As Meyer also states in the video "I don't mind being labelled a 'denier' as long as you are clear on what it is that I am denying." Meyer says that he doesn't deny that climate change is occurring, he doesn't even dismiss that man-made CO2 emissions are playing a part, but he does debate to what degree man-made CO2 emissions actually play a part in this change (which I found to be yet another interesting angle on the debate!) and yet he is still labelled a "denier" by some.
And I haven't even touched upon alternate theories for why the Earth might be warming, or why the water levels might be rising, etc... Some argue that the increases in temperature have much more to do with solar activity. Others say that the reason why water levels are rising in certain parts of the Earth, but not others, as well as the increase in earthquakes and tsunamis is due to a phenomena known as post-glacial rebound.
So what if the ACC theory is wrong? Reducing emissions is a good thing, right?
In my many discussions via the web on the ACC debate one invariably comes across a comment such as: "So what if we're wrong? At least in working towards reducing CO2 emissions we will have reduced our emission of pollutants overall, reduced our dependence on fossil fuels — thereby reducing environmental catastrophes that go along with the oil and gas industry — and we will have increased investment in alternative energies, reduced environmental damage, (etc...)"
I wholeheartedly agree that we need to get away from fossil fuels; I don't think that drilling into the earth and draining it of a substance that took millions of years to create is a good thing. I think the recurring spills into the world's waters are devastating. I also believe that the pollutants we spew into our air and which leach into the ground are detrimental, to say the very least. And let's not forget the terrible toll that such things as drilling and mining take on our environment, let alone the toll it takes on the people employed to extract this stuff from the earth. Then there are all of the wars fought over these substances, not to mention the West's history of meddling in the affairs of countries who have a large cache of them. However, what also worries me is the world focusing the bulk of it's energies towards CO2 specifically.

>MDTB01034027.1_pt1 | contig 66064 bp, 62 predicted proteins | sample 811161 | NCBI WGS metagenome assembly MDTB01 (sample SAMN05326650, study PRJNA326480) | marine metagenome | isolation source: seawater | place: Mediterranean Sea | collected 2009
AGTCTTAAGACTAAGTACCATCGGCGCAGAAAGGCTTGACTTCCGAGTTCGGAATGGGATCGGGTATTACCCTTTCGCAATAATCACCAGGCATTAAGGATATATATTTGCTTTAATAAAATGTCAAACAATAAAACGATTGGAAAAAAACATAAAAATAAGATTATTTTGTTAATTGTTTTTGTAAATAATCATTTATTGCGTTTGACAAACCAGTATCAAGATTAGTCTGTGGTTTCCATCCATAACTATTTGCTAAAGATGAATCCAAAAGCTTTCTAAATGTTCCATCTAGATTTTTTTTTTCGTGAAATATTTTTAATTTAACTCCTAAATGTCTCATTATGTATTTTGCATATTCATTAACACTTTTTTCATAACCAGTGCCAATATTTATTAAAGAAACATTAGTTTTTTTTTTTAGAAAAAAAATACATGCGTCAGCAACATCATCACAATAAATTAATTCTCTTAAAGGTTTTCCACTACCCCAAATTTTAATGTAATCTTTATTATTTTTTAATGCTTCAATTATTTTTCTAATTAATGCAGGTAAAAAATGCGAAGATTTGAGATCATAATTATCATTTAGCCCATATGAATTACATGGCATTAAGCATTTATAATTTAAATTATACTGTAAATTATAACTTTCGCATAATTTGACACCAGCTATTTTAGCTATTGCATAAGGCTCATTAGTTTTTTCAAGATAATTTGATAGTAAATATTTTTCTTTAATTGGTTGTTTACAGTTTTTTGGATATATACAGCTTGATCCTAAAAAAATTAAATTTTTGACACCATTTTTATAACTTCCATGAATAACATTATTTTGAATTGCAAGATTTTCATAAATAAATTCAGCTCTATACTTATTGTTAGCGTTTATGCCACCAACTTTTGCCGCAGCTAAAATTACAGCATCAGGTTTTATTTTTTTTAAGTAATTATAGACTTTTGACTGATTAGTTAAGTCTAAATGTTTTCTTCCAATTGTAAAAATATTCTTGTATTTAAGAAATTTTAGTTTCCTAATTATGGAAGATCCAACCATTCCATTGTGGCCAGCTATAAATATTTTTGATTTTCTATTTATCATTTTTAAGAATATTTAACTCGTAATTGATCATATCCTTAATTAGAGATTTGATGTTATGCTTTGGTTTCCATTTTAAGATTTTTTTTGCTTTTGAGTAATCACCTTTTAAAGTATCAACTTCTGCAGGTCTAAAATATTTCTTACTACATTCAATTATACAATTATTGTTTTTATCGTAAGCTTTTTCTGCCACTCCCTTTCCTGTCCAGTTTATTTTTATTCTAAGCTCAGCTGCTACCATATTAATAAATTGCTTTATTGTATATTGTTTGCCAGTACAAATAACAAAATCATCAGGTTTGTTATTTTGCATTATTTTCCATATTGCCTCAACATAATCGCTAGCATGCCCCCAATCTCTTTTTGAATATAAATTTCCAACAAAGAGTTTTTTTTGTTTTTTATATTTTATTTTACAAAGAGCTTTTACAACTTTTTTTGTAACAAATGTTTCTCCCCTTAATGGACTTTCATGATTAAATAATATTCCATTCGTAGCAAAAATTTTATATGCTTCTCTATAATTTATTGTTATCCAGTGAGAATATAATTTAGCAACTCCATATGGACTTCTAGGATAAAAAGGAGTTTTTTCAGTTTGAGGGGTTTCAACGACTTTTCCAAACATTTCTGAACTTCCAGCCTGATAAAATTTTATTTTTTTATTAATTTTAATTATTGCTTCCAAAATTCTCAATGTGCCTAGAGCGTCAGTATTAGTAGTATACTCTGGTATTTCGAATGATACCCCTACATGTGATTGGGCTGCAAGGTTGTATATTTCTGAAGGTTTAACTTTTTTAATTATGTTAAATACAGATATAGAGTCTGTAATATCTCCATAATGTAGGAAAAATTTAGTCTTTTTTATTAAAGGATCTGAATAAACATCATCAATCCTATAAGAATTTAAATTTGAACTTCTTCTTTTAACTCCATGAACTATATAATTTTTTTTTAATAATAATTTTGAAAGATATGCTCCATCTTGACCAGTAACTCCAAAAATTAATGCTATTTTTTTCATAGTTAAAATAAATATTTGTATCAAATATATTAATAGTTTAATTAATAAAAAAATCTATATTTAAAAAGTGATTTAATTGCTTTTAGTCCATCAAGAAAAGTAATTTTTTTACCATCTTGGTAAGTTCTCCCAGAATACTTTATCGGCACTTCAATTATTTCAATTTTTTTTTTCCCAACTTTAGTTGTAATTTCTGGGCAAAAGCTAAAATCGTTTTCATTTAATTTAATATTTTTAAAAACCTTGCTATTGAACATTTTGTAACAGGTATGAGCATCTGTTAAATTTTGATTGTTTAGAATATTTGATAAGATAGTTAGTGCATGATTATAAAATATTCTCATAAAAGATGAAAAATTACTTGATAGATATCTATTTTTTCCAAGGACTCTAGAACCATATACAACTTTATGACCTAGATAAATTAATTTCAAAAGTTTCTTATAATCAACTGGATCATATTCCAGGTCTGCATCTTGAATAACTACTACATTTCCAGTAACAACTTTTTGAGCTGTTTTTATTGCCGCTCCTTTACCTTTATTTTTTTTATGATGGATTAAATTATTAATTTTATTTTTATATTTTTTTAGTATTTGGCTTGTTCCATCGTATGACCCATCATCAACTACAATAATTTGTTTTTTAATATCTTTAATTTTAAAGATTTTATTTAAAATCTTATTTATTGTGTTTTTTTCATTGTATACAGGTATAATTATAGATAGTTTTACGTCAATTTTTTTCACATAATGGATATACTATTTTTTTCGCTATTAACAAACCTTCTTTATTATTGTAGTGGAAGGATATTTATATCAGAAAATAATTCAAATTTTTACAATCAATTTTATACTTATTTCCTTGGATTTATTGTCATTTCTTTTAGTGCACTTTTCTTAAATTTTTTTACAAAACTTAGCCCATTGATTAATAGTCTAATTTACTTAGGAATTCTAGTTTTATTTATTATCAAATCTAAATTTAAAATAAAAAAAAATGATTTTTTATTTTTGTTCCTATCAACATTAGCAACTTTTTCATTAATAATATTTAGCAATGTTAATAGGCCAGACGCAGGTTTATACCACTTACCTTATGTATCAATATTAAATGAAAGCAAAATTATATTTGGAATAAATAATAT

IMO, accepting that rises in CO2 is causing warming of the Earth when this may not be the case is dangerous for a couple of reasons: A) It could cause a whole whack of money and resources to be put towards a relatively minor or possibly non-existent problem instead of being put towards serious, long-term and ongoing issues affecting humanity, such as the toxic effects of pollution, our ever-growing waste management issues, lack of clean drinking water, child poverty, third-world hunger, animal and plant extinction, etc... B.) The main "solution" being pushed by CLOGs right now is the Cap and Trade scheme; capping emissions/imposing penalties on those who emit CO2 could cause developing nations to be unable to pull themselves out of third-world status. It seems kind of hypocritical for us in the West to say: "Yeah, well, we were wrong to rape and pillage the environment around the world for centuries in the name of industry and human progress, but now that we've reaped the rewards we realise just how wrong this was, so, sorry guys, but you won't be able to reap those same rewards. Sucks to be you..."
I think when asking ourselves "what is the harm in believing in anthropogenic global warming?" the questions we should also be asking ourselves are: What solutions are being offered by CLOGs around the world? Who is to gain from these solutions? And how might it negatively affect the world if we're actually wrong about ACC and/or it's cause?
So if ACC is wrong, then why is there such a push towards the ACC theory?
This is another great question to which I do not know the answer.
There are certainly those who think this is part of the larger New World Order (NWO) plot — that there is a global plot, run by a small elite group of bankers and wealthy families, with plans to bankrupt the world and/or reduce the world's population — and that the ACC theory is the perfect way to get the world's citizens to voluntarily have less children (since larger families = a larger carbon footprint), but to also be able to subject them to carbon taxes and fines without much fuss because it is all being done for "the greater good".